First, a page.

Digital marketers monitor things like what is being viewed, how often and for how long, sales conversions, what content works and doesn’t work, etc. While the Internet is, perhaps, the channel most closely associated with digital marketing, others include wireless text messaging, mobile instant messaging, mobile apps, podcasts, electronic billboards, digital television and radio channels, etc.
If you were to drive 200 clicks to your product offer that cost consumers $200, you’d be lucky to get one sale. If those clicks cost you $1 each, you would actually need one sale to break even. On the other hand, if you offered a tripwire in the form of a scaled down product or some other incredible deal, and you offered that for say $7, you would likely get more like a 5% conversion.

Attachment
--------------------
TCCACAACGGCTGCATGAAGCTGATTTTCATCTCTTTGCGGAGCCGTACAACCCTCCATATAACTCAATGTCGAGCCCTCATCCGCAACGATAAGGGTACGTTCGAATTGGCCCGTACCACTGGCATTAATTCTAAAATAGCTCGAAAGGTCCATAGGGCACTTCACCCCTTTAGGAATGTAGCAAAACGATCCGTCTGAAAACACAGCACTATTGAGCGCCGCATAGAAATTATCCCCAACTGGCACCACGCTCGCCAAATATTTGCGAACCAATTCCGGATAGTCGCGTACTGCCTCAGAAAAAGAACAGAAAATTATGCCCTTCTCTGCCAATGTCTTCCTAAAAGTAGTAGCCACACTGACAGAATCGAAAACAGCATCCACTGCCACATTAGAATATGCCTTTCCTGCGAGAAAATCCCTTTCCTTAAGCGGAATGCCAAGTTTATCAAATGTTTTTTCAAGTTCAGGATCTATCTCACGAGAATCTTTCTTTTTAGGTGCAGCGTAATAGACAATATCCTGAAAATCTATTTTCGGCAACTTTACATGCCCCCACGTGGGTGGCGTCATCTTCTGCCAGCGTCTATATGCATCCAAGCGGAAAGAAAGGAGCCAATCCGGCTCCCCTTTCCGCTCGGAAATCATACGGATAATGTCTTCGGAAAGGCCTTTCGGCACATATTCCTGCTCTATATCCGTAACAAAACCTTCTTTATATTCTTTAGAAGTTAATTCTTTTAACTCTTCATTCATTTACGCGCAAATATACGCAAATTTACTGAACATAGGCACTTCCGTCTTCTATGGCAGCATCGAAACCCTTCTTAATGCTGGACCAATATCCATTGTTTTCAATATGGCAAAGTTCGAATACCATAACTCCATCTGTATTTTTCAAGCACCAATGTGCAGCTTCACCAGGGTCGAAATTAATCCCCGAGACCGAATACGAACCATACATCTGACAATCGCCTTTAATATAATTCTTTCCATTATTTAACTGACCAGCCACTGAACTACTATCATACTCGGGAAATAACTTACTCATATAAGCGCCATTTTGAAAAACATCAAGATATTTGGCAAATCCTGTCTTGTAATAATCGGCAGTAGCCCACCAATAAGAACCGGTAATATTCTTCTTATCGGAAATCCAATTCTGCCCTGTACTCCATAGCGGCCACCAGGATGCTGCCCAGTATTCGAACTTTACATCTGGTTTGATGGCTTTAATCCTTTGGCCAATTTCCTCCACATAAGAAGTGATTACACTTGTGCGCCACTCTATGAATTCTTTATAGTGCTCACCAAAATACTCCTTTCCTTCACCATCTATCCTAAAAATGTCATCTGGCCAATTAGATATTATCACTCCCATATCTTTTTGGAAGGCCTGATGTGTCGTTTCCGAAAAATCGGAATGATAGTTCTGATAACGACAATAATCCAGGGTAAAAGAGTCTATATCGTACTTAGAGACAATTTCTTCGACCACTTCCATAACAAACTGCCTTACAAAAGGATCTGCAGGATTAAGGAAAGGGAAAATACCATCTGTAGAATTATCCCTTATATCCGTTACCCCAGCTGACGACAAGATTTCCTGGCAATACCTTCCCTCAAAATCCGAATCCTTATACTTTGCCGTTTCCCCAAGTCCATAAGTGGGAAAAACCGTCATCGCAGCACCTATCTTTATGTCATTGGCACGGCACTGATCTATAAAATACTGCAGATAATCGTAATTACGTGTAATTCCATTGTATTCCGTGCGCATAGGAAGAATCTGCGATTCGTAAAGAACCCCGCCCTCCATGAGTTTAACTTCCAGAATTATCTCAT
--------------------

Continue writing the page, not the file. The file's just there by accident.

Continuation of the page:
While working at a Fortune 100 company for nine years before moving to lead my current team, I became fascinated by customer behavior. What kinds of digital offerings most deeply engage customers in their digital lives? I started by looking at some case studies of the products, services, communications and experiences that had been embraced and adopted by customers during the first two decades of the internet. Over a period of seven years working on inbound marketing campaigns, what I found was a recurring pattern of three behaviors that drove the adoption of new digital experiences, which I call the three core behaviors of a network: